Monaghan County councillors have been told there is "no evidence" that deer contribute to the high TB incidence rates in the county.
The levels of TB are at their highest since 2010 and some Monaghan councillors have warned that it could become a "pandemic".
Monaghan County council received an update on the TB situation from representatives of the Department of Agriculture yesterday.
TB cases reached an all-time low in 2015, but have now reached the highest levels since 2010.
Senior Supervisory Veterinary Inspector, Eoin Ryan, told councillors that while TB has to be tackled, it cannot be full eradicated.
He informed councillors that a TB strategy will be launched soon, based on recommendations to the TB Forum.
Councillor Seamus Coyle enquired about the numbers of deer that have been tested, but Mr Ryan informed him that no deer in Monaghan have tested positive for TB.
Mr Ryan said there is no evidence deer play significant role in the spread of TB in Monaghan, but he added that landowners can cull deer on their land in open season and that the department will test deer where there are concerns.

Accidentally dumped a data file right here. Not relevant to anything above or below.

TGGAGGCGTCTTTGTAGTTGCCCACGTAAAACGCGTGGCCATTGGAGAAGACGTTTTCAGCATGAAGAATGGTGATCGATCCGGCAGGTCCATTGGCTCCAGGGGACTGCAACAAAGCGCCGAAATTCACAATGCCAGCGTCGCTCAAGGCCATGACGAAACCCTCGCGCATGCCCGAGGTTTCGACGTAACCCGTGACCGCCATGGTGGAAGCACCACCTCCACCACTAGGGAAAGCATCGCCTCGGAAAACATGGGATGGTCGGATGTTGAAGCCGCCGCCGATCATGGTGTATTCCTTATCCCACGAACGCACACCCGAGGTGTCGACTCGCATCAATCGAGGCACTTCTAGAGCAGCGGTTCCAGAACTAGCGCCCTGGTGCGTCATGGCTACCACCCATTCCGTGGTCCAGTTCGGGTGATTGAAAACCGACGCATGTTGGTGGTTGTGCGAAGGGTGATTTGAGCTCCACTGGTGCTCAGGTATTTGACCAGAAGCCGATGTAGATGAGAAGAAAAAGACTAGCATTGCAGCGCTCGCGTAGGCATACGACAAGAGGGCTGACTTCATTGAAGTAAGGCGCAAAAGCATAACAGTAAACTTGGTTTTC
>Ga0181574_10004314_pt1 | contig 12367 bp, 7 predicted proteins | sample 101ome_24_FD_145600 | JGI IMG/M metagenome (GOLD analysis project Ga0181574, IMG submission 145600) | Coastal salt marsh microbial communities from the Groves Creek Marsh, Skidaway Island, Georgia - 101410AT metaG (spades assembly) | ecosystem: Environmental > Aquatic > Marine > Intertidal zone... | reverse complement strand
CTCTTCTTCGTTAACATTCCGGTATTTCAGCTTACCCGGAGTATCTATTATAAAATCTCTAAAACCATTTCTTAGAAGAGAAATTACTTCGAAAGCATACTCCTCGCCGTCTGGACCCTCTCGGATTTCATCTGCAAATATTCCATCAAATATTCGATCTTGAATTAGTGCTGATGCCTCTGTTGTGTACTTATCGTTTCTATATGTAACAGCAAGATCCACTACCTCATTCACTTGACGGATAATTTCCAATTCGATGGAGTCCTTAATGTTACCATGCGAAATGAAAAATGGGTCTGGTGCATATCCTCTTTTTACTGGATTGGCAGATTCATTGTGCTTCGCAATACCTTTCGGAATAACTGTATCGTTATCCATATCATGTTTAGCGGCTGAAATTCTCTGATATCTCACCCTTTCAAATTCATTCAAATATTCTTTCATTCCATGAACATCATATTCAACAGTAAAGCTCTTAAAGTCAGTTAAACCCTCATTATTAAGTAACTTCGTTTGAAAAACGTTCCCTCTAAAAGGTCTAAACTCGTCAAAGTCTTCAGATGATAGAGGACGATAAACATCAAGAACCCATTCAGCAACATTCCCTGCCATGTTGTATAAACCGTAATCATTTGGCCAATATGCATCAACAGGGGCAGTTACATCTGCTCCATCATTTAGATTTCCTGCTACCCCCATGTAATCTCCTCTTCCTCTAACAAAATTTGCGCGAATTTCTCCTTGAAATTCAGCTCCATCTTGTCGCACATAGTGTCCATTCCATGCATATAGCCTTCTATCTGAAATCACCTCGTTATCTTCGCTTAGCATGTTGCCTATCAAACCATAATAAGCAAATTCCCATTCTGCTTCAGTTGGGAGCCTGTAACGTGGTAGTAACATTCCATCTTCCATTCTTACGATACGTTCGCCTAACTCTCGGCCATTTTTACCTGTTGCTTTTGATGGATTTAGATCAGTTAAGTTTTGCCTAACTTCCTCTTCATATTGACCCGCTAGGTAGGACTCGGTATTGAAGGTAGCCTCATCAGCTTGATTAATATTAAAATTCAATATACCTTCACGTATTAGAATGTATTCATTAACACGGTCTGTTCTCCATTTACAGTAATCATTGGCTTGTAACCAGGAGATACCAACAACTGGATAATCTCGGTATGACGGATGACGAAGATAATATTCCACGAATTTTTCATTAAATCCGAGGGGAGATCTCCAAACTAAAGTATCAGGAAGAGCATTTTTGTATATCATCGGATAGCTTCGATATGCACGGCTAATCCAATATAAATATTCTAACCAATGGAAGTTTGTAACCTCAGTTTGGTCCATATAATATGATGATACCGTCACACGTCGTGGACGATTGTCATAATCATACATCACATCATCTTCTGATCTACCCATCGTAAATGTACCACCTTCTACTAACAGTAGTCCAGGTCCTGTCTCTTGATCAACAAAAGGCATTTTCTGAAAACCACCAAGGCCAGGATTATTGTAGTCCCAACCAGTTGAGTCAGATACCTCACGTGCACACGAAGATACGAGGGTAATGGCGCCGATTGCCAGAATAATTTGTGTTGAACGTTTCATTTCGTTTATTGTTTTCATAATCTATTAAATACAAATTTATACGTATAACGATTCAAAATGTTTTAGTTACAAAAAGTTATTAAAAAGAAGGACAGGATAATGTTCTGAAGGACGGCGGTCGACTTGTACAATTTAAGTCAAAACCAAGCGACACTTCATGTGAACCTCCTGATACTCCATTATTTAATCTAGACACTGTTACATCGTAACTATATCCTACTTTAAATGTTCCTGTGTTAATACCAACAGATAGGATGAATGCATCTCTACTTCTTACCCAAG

He also told the meeting that there has been a lot of research into badger vaccinations, and it's been found to be as effective, and more sustainable, than culling badgers.
He added that the badger vaccination programme is expanding, but that badger culling will still take place where required.
Mr Ryan said that while the risk can't be reduced to zero, there are things farmers can do to reduce risk, such as walking the land and informing the department of any setts, as well as ensuring that meal stores are badger proof.